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Last Updated: Thursday, 27 January, 2005, 00:25 GMT
Athletes 'put pressure on medics'
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Athletes may not reveal the full extent of injuries
Sports doctors are often asked to compromise their care so athletes can return to their sport, say researchers.

Many of the 18 surveyed admitted they had been pressurised to patch up players to allow them to compete.

Also, management and coaches can demand information about the player's health against patient confidentiality codes, they told the University of Otago team.

The New Zealand researchers questioned whether medical ethical guidelines meet the needs of sports doctors.

Compromising care

They told the Journal of Medical Ethics: "Sports management does not have the same regard for traditional notions of confidentiality, privacy or the patient's long-term welfare."

The doctors surveyed had worked with 22 national and 33 regional or club teams, as well as school sports teams, for more than eight years on average.

Most said they had struggled with ethical dilemmas in their job.

Responsibility to the player, team management and union can present conflict of interests.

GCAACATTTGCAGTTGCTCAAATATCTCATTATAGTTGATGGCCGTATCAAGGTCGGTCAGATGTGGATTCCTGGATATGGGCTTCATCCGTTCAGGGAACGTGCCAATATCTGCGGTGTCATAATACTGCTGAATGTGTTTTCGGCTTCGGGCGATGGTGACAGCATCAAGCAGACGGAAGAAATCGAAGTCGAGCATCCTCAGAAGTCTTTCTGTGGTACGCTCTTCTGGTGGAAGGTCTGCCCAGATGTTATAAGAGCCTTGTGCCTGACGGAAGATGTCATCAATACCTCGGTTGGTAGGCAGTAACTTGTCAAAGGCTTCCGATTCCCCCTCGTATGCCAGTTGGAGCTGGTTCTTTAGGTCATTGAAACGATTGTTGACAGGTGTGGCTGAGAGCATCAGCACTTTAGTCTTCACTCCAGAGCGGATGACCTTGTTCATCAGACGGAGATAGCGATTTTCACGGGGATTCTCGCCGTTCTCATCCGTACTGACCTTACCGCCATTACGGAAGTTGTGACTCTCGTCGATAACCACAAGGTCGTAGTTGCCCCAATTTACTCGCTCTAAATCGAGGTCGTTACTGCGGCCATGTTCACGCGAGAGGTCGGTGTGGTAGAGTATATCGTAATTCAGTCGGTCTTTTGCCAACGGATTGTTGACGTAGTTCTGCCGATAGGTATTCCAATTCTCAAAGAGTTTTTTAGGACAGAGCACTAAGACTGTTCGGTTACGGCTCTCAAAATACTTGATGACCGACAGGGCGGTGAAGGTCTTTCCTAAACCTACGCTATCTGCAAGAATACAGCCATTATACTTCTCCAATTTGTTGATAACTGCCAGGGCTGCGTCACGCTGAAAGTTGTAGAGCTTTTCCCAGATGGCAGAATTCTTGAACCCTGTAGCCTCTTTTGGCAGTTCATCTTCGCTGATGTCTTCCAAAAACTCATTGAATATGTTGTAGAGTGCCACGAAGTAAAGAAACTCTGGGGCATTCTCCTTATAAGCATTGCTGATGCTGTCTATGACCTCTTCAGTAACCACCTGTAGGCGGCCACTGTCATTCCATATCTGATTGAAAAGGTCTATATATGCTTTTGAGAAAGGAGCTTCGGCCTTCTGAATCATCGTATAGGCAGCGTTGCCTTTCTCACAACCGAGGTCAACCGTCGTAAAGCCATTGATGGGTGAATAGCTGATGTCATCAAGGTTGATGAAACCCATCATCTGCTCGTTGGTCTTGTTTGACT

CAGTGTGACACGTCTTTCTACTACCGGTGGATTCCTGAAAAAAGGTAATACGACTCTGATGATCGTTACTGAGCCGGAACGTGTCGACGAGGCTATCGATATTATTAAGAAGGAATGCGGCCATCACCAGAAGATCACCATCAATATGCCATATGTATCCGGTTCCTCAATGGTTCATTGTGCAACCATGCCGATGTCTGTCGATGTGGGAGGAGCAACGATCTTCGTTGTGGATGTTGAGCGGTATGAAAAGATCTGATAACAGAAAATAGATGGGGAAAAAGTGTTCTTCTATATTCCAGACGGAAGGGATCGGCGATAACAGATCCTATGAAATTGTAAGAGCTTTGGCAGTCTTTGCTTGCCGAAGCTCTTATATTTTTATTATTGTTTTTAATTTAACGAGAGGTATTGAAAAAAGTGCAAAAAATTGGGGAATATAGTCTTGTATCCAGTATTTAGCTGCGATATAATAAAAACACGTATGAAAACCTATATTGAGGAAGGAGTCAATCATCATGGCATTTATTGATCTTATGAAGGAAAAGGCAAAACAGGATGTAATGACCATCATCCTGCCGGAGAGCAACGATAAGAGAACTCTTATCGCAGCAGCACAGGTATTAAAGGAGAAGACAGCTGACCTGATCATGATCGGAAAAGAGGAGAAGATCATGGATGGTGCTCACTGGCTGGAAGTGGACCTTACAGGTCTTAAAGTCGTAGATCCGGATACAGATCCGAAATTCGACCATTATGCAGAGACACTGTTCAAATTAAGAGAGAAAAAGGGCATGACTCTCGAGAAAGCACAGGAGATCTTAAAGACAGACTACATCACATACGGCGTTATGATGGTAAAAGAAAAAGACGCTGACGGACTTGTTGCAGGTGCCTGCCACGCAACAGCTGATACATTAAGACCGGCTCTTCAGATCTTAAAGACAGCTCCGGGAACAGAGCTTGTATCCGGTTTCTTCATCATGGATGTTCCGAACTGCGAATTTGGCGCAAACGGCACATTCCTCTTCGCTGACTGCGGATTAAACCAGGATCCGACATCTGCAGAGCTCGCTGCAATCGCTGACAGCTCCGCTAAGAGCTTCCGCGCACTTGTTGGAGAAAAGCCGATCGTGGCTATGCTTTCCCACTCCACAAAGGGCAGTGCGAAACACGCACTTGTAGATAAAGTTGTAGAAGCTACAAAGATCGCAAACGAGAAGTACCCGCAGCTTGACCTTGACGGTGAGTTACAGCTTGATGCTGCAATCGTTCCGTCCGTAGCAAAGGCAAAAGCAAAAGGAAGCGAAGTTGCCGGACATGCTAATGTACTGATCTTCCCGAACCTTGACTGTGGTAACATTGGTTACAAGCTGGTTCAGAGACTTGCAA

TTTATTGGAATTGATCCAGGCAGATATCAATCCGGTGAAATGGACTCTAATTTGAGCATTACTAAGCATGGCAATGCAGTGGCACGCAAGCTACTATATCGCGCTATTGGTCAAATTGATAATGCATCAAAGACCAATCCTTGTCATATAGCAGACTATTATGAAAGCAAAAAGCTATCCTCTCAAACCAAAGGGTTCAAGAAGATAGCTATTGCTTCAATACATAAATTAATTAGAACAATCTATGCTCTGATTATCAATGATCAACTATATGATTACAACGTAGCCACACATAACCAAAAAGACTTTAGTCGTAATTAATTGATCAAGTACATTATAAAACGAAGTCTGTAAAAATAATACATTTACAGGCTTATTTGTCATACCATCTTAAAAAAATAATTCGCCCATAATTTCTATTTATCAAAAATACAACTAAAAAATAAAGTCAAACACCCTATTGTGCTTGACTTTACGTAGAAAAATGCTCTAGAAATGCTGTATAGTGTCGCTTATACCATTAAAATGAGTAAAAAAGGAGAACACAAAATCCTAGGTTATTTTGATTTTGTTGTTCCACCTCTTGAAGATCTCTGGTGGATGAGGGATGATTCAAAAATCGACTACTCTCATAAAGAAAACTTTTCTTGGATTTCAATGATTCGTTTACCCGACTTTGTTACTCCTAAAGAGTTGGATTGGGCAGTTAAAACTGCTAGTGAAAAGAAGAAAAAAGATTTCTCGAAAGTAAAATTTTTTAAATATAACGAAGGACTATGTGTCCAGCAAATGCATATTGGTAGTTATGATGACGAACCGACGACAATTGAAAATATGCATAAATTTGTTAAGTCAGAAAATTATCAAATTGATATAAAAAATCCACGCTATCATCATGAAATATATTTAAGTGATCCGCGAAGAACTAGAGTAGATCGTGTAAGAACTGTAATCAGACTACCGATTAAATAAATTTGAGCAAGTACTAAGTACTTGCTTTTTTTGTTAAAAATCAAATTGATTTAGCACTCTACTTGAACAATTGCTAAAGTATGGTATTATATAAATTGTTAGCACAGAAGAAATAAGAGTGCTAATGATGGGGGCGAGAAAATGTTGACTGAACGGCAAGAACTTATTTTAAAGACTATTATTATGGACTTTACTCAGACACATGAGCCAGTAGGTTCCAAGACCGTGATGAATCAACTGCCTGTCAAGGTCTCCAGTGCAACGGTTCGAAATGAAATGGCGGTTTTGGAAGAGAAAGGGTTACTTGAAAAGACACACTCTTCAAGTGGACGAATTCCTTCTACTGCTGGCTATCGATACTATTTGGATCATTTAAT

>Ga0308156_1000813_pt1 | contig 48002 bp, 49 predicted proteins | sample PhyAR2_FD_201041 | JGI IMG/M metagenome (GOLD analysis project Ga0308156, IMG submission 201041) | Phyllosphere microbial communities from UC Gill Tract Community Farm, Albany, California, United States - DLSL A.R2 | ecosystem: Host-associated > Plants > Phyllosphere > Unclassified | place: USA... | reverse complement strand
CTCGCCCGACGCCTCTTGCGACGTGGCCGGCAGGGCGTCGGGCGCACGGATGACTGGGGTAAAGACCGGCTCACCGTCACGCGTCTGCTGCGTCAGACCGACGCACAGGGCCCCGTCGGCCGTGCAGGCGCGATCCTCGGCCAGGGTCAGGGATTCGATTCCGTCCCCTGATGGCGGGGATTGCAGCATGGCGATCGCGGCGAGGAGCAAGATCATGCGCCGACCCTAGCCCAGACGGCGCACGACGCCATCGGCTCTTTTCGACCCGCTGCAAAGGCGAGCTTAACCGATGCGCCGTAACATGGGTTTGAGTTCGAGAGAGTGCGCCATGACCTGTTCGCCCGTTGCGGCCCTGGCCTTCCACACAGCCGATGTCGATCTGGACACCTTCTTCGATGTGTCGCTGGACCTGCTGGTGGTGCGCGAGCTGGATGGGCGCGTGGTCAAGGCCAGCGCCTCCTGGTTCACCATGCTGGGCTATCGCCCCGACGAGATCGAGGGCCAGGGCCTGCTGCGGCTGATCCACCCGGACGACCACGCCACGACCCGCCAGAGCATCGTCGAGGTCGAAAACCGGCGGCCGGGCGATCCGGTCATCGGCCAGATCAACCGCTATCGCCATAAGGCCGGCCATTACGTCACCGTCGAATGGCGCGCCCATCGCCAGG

One of the doctors surveyed

This included disclosing information about whether a patient was using performance enhancing drugs, was infected with hepatitis B or pregnant, for example.

Pressure often comes from the players themselves, the doctors said.

Some athletes want to return to their sport before injuries are fully healed.

Others are unwilling to reveal the full extent of an injury for fear that their coach will be informed and drop them from the team.

One of the doctors surveyed said: "Responsibility to the player, team management and union can present conflict of interests."

Cut-throat

John Brewer, head of sports science at the UK's Lilleshall Sports Injury and Human Performance Centre, in Shropshire, said: "Sportsmen and women have always wanted to get back to competing as quickly as possible.

"In the cut-throat world of sport, if you are out of action for some time then it can be difficult to get back in.

"The medical profession have a responsibility to look after the well-being of the athletes they are working with. One would hope that they have that duty of care."

But he agreed that sports doctors were sometimes put under pressure.

He said it was vital to have a coherent team making decisions, comprising the athlete and their doctor, coach and physiotherapist, for example, rather than putting all of the pressure on one member.

"There are far too many instances of sports people who have gone back too quickly and suffered a more serious problem as a result of not having full rehabilitation," he said.




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